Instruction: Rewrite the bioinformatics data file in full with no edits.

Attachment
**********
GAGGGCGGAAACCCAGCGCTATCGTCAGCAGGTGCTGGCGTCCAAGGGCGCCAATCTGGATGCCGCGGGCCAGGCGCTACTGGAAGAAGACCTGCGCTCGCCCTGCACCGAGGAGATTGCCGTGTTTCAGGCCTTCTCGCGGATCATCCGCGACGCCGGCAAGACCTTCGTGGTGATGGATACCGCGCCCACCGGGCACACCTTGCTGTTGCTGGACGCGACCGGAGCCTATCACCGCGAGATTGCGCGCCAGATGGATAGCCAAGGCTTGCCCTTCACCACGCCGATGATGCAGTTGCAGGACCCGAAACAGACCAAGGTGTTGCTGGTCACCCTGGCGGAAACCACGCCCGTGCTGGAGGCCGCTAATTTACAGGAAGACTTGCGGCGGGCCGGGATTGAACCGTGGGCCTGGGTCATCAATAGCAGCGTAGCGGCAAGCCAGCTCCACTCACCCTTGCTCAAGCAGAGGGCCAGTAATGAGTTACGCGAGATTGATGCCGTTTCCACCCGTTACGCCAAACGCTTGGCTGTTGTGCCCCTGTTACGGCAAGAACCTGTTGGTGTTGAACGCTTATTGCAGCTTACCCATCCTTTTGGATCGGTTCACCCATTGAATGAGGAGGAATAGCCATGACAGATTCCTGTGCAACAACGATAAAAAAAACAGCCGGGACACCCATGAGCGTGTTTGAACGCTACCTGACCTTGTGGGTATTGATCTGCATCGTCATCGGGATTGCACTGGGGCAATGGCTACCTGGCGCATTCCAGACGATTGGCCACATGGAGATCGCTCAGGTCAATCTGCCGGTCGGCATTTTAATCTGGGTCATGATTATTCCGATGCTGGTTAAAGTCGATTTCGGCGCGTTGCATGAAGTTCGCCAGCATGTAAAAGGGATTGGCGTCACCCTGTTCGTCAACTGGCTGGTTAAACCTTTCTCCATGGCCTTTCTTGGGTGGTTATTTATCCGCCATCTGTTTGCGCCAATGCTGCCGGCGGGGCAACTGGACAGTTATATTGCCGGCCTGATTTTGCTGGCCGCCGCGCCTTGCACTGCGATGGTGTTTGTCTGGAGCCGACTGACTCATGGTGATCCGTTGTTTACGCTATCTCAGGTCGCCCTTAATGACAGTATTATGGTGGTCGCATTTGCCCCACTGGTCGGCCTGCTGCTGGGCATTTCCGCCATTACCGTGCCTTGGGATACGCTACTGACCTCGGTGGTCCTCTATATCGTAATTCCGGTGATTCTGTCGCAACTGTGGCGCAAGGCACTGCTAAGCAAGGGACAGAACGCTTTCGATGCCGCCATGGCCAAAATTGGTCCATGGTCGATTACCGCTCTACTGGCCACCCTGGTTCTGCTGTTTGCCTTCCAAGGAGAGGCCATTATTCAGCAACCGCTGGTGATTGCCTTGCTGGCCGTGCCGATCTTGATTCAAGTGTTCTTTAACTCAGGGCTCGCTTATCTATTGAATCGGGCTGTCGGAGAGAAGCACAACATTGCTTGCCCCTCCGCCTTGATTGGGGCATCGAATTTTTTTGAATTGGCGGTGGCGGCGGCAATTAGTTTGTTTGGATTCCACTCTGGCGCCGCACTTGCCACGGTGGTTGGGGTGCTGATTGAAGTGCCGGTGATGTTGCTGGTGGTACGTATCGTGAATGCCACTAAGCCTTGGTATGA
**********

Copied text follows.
GAGGGCGGAAACCCAGCGCTATCGTCAGCAGGTGCTGGCGTCCAAGGGCGCCAATCTGGATGCCGCGGGCCAGGCGCTACTGGAAGAAGACCTGCGCTCGCCCTGCACCGAGGAGATTGCCGTGTTTCAGGCCTTCTCGCGGATCATCCGCGACGCCGGCAAGACCTTCGTGGTGATGGATACCGCGCCCACCGGGCACACCTTGCTGTTGCTGGACGCGACCGGAGCCTATCACCGCGAGATTGCGCGCCAGATGGATAGCCAAGGCTTGCCCTTCACCACGCCGATGATGCAGTTGCAGGACCCGAAACAGACCAAGGTGTTGCTGGTCACCCTGGCGGAAACCACGCCCGTGCTGGAGGCCGCTAATTTACAGGAAGACTTGCGGCGGGCCGGGATTGAACCGTGGGCCTGGGTCATCAATAGCAGCGTAGCGGCAAGCCAGCTCCACTCACCCTTGCTCAAGCAGAGGGCCAGTAATGAGTTACGCGAGATTGATGCCGTTTCCACCCGTTACGCCAAACGCTTGGCTGTTGTGCCCCTGTTACGGCAAGAACCTGTTGGTGTTGAACGCTTATTGCAGCTTACCCATCCTTTTGGATCGGTTCACCCATTGAATGAGGAGGAATAGCCATGACAGATTCCTGTGCAACAACGATAAAAAAAACAGCCGGGACACCCATGAGCGTGTTTGAACGCTACCTGACCTTGTGGGTATTGATCTGCATCGTCATCGGGATTGCACTGGGGCAATGGCTACCTGGCGCATTCCAGACGATTGGCCACATGGAGATCGCTCAGGTCAATCTGCCGGTCGGCATTTTAATCTGGGTCATGATTATTCCGATGCTGGTTAAAGTCGATTTCGGCGCGTTGCATGAAGTTCGCCAGCATGTAAAAGGGATTGGCGTCACCCTGTTCGTCAACTGGCTGGTTAAACCTTTCTCCATGGCCTTTCTTGGGTGGTTATTTATCCGCCATCTGTTTGCGCCAATGCTGCCGGCGGGGCAACTGGACAGTTATATTGCCGGCCTGATTTTGCTGGCCGCCGCGCCTTGCACTGCGATGGTGTTTGTCTGGAGCCGACTGACTCATGGTGATCCGTTGTTTACGCTATCTCAGGTCGCCCTTAATGACAGTATTATGGTGGTCGCATTTGCCCCACTGGTCGGCCTGCTGCTGGGCATTTCCGCCATTACCGTGCCTTGGGATACGCTACTGACCTCGGTGGTCCTCTATATCGTAATTCCGGTGATTCTGTCGCAACTGTGGCGCAAGGCACTGCTAAGCAAGGGACAGAACGCTTTCGATGCCGCCATGGCCAAAATTGGTCCATGGTCGATTACCGCTCTACTGGCCACCCTGGTTCTGCTGTTTGCCTTCCAAGGAGAGGCCATTATTCAGCAACCGCTGGTGATTGCCTTGCTGGCCGTGCCGATCTTGATTCAAGTGTTCTTTAACTCAGGGCTCGCTTATCTATTGAATCGGGCTGTCGGAGAGAAGCACAACATTGCTTGCCCCTCCGCCTTGATTGGGGCATCGAATTTTTTTGAATTGGCGGTGGCGGCGGCAATTAGTTTGTTTGGATTCCACTCTGGCGCCGCACTTGCCACGGTGGTTGGGGTGCTGATTGAAGTGCCGGTGATGTTGCTGGTGGTACGTATCGTGAATGCCACTAAGCCTTGGTATGA